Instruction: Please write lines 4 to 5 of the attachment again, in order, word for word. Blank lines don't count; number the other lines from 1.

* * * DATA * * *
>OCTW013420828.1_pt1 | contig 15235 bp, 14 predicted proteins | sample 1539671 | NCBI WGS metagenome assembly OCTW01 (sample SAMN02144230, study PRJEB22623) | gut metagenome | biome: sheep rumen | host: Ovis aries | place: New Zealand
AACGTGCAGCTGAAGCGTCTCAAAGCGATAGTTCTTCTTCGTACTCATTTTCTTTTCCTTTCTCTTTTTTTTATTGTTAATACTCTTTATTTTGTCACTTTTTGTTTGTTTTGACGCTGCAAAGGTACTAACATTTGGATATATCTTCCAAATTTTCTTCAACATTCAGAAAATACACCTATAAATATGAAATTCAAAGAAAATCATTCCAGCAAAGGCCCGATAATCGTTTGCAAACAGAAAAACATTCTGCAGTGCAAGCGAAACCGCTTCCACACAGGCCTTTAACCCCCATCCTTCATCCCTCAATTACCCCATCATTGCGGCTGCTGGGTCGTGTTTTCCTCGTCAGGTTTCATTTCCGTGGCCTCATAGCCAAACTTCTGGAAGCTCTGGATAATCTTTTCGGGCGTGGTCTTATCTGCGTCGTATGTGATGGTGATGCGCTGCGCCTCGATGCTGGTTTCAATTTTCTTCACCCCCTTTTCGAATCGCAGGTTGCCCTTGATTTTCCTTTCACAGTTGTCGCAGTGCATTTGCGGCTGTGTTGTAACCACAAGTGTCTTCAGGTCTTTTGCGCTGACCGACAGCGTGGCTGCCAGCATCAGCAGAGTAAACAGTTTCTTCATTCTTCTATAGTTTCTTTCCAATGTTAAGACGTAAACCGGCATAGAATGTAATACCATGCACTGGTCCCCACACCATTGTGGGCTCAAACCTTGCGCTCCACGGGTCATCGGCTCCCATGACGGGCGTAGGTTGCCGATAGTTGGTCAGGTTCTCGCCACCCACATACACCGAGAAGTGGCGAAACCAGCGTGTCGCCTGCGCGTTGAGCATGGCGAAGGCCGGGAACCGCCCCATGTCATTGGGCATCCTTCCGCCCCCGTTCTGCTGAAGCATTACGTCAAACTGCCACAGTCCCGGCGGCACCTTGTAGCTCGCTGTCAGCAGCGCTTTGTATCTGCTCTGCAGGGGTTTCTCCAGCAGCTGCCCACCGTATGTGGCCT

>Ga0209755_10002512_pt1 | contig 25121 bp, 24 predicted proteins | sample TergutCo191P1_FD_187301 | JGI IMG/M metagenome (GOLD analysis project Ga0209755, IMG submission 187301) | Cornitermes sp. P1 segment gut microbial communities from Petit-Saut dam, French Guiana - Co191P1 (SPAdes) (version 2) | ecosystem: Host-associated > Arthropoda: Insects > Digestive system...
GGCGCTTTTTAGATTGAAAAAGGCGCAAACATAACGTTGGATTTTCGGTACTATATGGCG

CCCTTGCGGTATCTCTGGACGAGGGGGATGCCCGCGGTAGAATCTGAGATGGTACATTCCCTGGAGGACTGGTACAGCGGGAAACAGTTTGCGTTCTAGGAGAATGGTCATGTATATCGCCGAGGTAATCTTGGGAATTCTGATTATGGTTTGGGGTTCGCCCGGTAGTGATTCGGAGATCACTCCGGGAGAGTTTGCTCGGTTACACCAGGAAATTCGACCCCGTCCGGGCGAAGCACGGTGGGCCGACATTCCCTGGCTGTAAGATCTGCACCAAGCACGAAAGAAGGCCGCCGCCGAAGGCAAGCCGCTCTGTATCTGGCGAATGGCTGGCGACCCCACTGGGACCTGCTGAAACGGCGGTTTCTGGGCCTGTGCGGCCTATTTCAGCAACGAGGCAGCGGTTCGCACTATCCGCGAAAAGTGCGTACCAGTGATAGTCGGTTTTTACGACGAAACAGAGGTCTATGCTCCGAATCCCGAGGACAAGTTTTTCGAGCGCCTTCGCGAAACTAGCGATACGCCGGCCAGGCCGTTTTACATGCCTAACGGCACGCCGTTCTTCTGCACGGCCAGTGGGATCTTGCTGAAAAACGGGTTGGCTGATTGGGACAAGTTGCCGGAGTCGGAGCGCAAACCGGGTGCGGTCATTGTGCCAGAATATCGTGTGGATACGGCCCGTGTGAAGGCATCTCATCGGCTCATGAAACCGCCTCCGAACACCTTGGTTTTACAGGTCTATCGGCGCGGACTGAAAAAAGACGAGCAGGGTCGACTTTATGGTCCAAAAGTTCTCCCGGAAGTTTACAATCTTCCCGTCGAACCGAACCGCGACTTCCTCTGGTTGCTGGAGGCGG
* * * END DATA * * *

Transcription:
GGCGCTTTTTAGATTGAAAAAGGCGCAAACATAACGTTGGATTTTCGGTACTATATGGCG

CCCTTGCGGTATCTCTGGACGAGGGGGATGCCCGCGGTAGAATCTGAGATGGTACATTCCCTGGAGGACTGGTACAGCGGGAAACAGTTTGCGTTCTAGGAGAATGGTCATGTATATCGCCGAGGTAATCTTGGGAATTCTGATTATGGTTTGGGGTTCGCCCGGTAGTGATTCGGAGATCACTCCGGGAGAGTTTGCTCGGTTACACCAGGAAATTCGACCCCGTCCGGGCGAAGCACGGTGGGCCGACATTCCCTGGCTGTAAGATCTGCACCAAGCACGAAAGAAGGCCGCCGCCGAAGGCAAGCCGCTCTGTATCTGGCGAATGGCTGGCGACCCCACTGGGACCTGCTGAAACGGCGGTTTCTGGGCCTGTGCGGCCTATTTCAGCAACGAGGCAGCGGTTCGCACTATCCGCGAAAAGTGCGTACCAGTGATAGTCGGTTTTTACGACGAAACAGAGGTCTATGCTCCGAATCCCGAGGACAAGTTTTTCGAGCGCCTTCGCGAAACTAGCGATACGCCGGCCAGGCCGTTTTACATGCCTAACGGCACGCCGTTCTTCTGCACGGCCAGTGGGATCTTGCTGAAAAACGGGTTGGCTGATTGGGACAAGTTGCCGGAGTCGGAGCGCAAACCGGGTGCGGTCATTGTGCCAGAATATCGTGTGGATACGGCCCGTGTGAAGGCATCTCATCGGCTCATGAAACCGCCTCCGAACACCTTGGTTTTACAGGTCTATCGGCGCGGACTGAAAAAAGACGAGCAGGGTCGACTTTATGGTCCAAAAGTTCTCCCGGAAGTTTACAATCTTCCCGTCGAACCGAACCGCGACTTCCTCTGGTTGCTGGAGGCGG